Anyways, I finally reached Leif Erickson Road. It had been years since I've been on this road. The last time was maybe seven years ago in 2005, when I still owned my "first bike" in Portland--a Giant Rincon. The Giant was your garden-variety generic mid-90's steel rigid-frame mountain bike. Like most urban folk who owned a bike like this, I had "street" tires on it, most likely 1.5" wide. I remember not liking the road, the bike not handling that well on the rough road. This time, however, was much different. I thoroughly enjoyed riding Leif Erickson. Not that the roads were better--this time I was riding in December, when parts of Leif Erickson are quite boggy. The last time I rode was during the height of summer, when everything was dry. No, a lot of the joy in the ride came from the fatness of the tires. They handled the rough and the boggy well, even though the treads were slick.

But the dark was coming. When I reached Leif Erickson, it was about 3:45pm. Sunset was at 4:22, and in this wooded environment dusk wouldn't last long. And I didn't intend to mountain bike in the dark, at least not tonight. So instead of riding the 10 miles of Leif from Springville to the gate at NW Thurman St, I turned onto Saltzman Road at about mile 6. Saltzman was a quick two-mile drop from wooded Forest Park to the industrial bottoms along the Willamette. St. Helens Road was flat and lit, but at rush hour was very busy and unpleasant. I got to NW Portland in no time.
Leaving Forest Park, Saltzman Road gate.

So the Crested Butte's first full "rough stuff" expedition was a success. The setup worked well, and I didn't feel compromised with a loaded front basket. And after avoiding Leif Erickson and Forest Park on a bike for a long time, I know I can have fun here. I'll be back to explore the wooded lanes soon. And next time, I'll get there earlier.

More photos here.
A map (PDF) of mountain bike opportunities in Forest Park here.

10 comments:

  1. Nice! there's something I also find really satisfying about riding on dirt

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  2. it's comforting to know sometimes you walk it. btw, saw your show at bikeasaurus: very nice!

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  3. Having somehow survived a recent trip to Los Angeles sans bicycle, my next Mecca is PDX. But never again will I journey forth without a bicycle. Never. Maybe New Mexico. I have friends there. Hell, I have friends everywhere. I have readers, apparently, in Africa and Russia and China. In Los Angeles you just walk onto the train with your bicycle. So I guess a Traveler's Check? Might as well be a Rolls Royce with my current funding.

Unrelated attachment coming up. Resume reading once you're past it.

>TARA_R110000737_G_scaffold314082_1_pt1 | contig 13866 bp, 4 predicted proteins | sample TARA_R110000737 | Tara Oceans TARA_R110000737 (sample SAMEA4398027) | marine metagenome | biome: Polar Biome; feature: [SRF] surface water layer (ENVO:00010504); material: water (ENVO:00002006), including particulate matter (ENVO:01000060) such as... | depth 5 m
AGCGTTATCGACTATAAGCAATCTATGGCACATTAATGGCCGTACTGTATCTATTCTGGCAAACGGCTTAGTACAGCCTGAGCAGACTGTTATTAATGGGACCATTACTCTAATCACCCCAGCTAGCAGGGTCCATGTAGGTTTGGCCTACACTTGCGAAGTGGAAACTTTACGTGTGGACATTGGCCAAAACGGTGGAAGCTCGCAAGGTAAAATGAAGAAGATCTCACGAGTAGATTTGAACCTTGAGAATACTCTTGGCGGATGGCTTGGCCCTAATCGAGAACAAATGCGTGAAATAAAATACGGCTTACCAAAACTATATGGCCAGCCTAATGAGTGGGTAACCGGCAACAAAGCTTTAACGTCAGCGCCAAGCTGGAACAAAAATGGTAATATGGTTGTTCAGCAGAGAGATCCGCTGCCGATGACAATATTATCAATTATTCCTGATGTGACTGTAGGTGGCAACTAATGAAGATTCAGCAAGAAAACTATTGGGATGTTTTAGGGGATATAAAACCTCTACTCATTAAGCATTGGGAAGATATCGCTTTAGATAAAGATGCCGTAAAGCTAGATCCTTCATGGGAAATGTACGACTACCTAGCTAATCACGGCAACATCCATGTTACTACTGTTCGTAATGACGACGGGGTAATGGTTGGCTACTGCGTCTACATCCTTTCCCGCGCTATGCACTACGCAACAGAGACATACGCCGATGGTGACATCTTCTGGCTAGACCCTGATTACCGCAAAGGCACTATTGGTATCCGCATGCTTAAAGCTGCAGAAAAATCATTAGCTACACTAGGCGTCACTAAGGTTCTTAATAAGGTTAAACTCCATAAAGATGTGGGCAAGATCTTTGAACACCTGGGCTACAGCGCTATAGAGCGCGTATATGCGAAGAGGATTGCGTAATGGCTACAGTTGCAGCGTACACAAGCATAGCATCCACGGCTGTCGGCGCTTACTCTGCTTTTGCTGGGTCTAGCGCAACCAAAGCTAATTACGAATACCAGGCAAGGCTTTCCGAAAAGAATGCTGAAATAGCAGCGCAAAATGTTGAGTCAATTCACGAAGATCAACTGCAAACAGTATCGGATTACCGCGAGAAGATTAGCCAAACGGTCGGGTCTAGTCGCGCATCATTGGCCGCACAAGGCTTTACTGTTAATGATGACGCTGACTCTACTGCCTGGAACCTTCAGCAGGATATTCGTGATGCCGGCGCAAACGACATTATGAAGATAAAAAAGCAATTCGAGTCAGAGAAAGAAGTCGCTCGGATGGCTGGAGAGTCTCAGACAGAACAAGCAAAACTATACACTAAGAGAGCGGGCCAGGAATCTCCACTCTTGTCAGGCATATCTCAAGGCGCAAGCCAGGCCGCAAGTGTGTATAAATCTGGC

After that ride ya might name the CUB Frodo. What a disjointed and screwy comment. I need more beer. I'll be right back.

    tj

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    1. Just remember: it rains a bit here in Portland. But we have plenty of establishments to take care of your beer and coffee (and bike) needs.

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  4. Now this is a post I've gotta comment on. Throughout the spring, fall and most of the winter, I commute (also in Portland - hey neighbor!) with some French military wool knickers. They are fantastic on every level although, when the temperatures really drop, I get knee high socks and pull them up to fabricate full leg covering. It's a decent solution but the socks always end up falling. The spats you mention from Fabric Horse have my eyebrow raised. Can you speak more to their ability? Meaning, how is their insulation from cold and water? Being that we are both in Portland sure helps for an "apples to apples" location comparison!

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    1. Hello Josh! Yep, old military knickers are great for riding/commuting. My pants are "knickerfied" old wool military trousers, as all the knickers I can find at Andy and Bax will never fit me.

      I've only had the spats for about two weeks, and used them twice, once on the Thursday ride mentioned above, and today when it was really raining. Today the spats kept me nice and dry. (I was wearing different footwear today, allowing the spats to "fully close" on the sides, vs. my Red Wings on Thursday which didn't, which is why there was some moisture on the inside of the spats then.) They seemed to insulate o-k, though good wool socks would be a must.

      I plan on putting them to the test in the next month or so, and then have a more fleshed-out report then. In the meantime, here's where to go for these spats:
      http://fabrichorse.com/clothing/spats.html

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    2. Much obliged on the reply. You can bet I'll be watching out for your review. Glad you brought them out today as the rain barely stopped all day. You seem to be putting them to the Portland test. Nice work!

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  5. Love the spats and congrats on the successful rough stuff outing.

    Your west coast references to Leif Ericksen were surprising for me as my association with the name is the viking explorer. I'm guessing the road is named after a different Leif?